Friday, March 24, 2017

Vegan Cauliflower Cabbage Carrot Corn Colcannon

Can of Corn - drained & pureed

some roast garlic
some raw cashew butter
some nutritional yeast
a bit veggie Better Than Bouillon
lots of fresh black pepper

Shred & steam fresh veggies but leave some tooth
microwave creamed corn

stir together, over medium heat

add flavoring ingredients until it tastes good


This idea is vaguely Irish, as if I knew anything about that, inspired by a cauliflower colcannon at Whole Foods around St Patty's day.

I suppose you could add some boiled potato if you were inclined toward authenticity, but it does not start with the letter "C".

The main idea is that the creamed corn substitutes nicely for the traditional dairy cream.

Monday, January 16, 2017

Linda's amazing Fake Bacon

Shredded raw coconut

 2 T liquid smoke
 1 T soy sauce
 1 T maple syrup
 1 T water
 1 tsp smoked paprika

Bake 325 F 20 min, turning frequently

better than bacon!

Thursday, January 05, 2017

Nobel Prize Winning Latkes

What, there's no Nobel in Latkes? Well there should be.

These were extremely successful.

These are amazing hot.

Even a bit stale at a potluck they were appreciated.


Two sweet potatoes
About the same amount of waxy (red or Yukon gold) potatoes
A half a beet
A medium sized peeled yellow onion
2 Tbsp ground flax seed (or 2 beaten eggs)
Chick pea flour (maybe a cup?)
Better than bouillon Not-Chicken (or other bouillon concentrate) 1 tsp
Black pepper and salt to taste
Canola oil



Peel and coarsely grate sweet potatoes. Microwave for about 5 minutes until almost cooked.
Peel and coarsely grate beet. Microwave for about 2 minutes until almost cooked.
Let them cool a bit.

Corasely grate potatoes (not necessary to peel)
Drain potatoes in colander, squeezing out excess moisture.

Peel onion and grate on finest side of box grater.  This is quite tedious.
You should get a sort of oniony slush. Drain as much onion juice as you can from the slush in a fine-grain sieve.

(Running the onion through a food processor is less satisfactory but much easier. You will get a stronger onion flavor as the juice won't separate. You may want to use less, maybe half an onion.)

If not using eggs:
  Bring 1/2 cup water to a vigorous boil in small pot. Reduce heat.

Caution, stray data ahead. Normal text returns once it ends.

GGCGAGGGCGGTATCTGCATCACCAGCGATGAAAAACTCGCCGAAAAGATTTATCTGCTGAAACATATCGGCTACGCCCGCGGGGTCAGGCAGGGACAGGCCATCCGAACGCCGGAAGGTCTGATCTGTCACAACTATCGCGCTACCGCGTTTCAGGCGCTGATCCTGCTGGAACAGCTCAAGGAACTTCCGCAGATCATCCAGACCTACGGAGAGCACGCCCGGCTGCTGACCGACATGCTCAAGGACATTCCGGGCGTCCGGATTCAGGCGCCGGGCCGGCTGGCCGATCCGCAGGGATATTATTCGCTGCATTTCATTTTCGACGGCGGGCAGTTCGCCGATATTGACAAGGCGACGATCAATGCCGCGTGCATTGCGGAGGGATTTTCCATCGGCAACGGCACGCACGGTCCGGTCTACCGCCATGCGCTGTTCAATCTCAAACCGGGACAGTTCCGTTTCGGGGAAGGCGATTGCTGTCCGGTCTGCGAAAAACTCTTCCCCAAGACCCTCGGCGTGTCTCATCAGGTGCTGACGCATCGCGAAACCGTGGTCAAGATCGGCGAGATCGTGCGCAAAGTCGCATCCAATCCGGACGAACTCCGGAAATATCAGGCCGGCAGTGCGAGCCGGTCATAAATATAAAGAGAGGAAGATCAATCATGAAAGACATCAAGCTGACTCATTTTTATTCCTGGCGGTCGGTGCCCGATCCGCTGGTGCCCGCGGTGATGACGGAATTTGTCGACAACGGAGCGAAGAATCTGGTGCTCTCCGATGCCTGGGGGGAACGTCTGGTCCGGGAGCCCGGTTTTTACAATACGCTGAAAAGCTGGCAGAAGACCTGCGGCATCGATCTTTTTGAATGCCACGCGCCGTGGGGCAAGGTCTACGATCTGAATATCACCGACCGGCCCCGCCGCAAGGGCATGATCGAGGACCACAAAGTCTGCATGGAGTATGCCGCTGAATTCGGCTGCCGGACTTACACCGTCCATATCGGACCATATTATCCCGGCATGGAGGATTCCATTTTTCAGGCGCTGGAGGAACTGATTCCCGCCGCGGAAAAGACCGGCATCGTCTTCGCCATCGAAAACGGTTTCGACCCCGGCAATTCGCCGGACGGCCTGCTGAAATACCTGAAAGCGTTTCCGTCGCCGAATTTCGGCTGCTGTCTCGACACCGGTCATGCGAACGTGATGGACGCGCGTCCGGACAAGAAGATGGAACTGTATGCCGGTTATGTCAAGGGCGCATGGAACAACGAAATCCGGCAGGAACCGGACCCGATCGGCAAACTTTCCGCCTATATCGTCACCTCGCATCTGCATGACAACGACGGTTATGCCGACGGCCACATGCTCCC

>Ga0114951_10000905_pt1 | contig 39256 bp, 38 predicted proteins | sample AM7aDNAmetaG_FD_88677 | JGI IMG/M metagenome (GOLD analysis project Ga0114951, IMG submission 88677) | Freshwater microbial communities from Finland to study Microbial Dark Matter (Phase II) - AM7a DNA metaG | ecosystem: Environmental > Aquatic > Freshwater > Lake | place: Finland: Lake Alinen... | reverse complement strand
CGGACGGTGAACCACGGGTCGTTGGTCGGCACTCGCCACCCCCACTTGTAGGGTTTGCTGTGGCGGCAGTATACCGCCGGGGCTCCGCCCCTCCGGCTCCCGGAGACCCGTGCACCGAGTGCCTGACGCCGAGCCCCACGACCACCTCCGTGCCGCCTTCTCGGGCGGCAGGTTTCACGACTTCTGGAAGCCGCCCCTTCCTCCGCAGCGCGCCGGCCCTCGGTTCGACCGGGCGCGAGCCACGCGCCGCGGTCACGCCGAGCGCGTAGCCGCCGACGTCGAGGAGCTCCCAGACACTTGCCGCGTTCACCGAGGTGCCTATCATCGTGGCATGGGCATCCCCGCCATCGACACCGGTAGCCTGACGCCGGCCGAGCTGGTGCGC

Add flax, and bring back to a slow boil.
  Whisk vigorously for about 2 minutes, to form a sticky substance.

Combine root vegetables and onion in large mixing bowl.
Add chick pea flour until the vegetables clump together. I think about a cup.

Add seasonings and flax or eggs and mix thoroughly.



The hard part is getting the oil to the right temperature.

Pour oil into a large, good, smooth or non-stick pan to cover bottom to at least 1/4 inch. If you don't have a good pan, don't bother trying this.
Heat oil, medium hot.
Put a small amount of test batter in oil. It should sizzle but not spatter. If it doesn't sizzle you'll get a greasy mess. It it spatters you'll get a coal lump before the pancake cooks through.
When you think the oil is the right temperature, make a test latke.

Drop about 2 tbsp of batter into the oil. Be careful - if oil is too hot this can be dangerous - keep your face a good distance from pan.
Flatten batter to thickness of about 1/2 inch. Ideally half the latke is in the oil and half not.
Wait until the edges are quite dark, and flip. Ideally do not flip a latke more than once. (I am not sure but I think about 4 minutes for one side, 3 for the other.)

Do NOT flip the latke before pushing on one side of the latke with the spatula loosens the whole bottom and moves the entire latke. If it just squishes a bit, it is too soon to flip. Once it doesn't squish but slides, you still want to give it about a minute. Flip.

The outside of the latke should be mottled dark brown and crispy. If it is soggy, your oil is too cool or you flipped too soon. If it is black, your oil is too hot or you cooked too long.

Wait a couple of minutes and taste. Decide if it is delicious.

Is it delicious? Make a batch of 4 or 5 in your pan.

Is it not delicious? Adjust your strategy and try again with a single latke.

These things are greasy, so they absorb some oil. As you make batches, adding oil and getting it up to the right temperature is something you will get to practice.



This recipe makes a whole lot of latkes.

Serve with sour cream or vegan sour cream. Have some applesauce on hand for random goyim that think that is how to serve potato pancakes.

Note: latkes can be vegan but they cannot be health food. Also, let's face it, they are worth it, but a lot of trouble. Once a year, please.

Friday, December 18, 2015

FIghting Fire with Fire

Radical intolerant Islam is not the same thing as Islam, in just the same way as radical intolerant Christianity is not Christianity.

The battle is between terrorism and tolerance, between violence and peace, within each culture. It's amazingly symmetrical between Christians and Muslims, where the most dangerous people pick a few passages out of an ancient book and represent them as key to their holy war.

As someone without roots in either Christianity or Islam living in Texas, guess which bunch of extremists I find myself more afraid of on a day to day basis?

Angry people who take ancient books too seriously are dangerous. That's surely true. But it really doesn't matter much which book they are worked up about.

The way to fight them is not by mistreating all their distant relatives just because of their culture and background.

My grandfather ended up in Hitler's gas chambers because of thinking like this. When you think of "Muslims" as the enemy you are no better than someone who thinks of "Jews'" or "Christians" as the enemy. All of us have good sensible people and terrible, evil people among us. The question is which tendency we want to celebrate.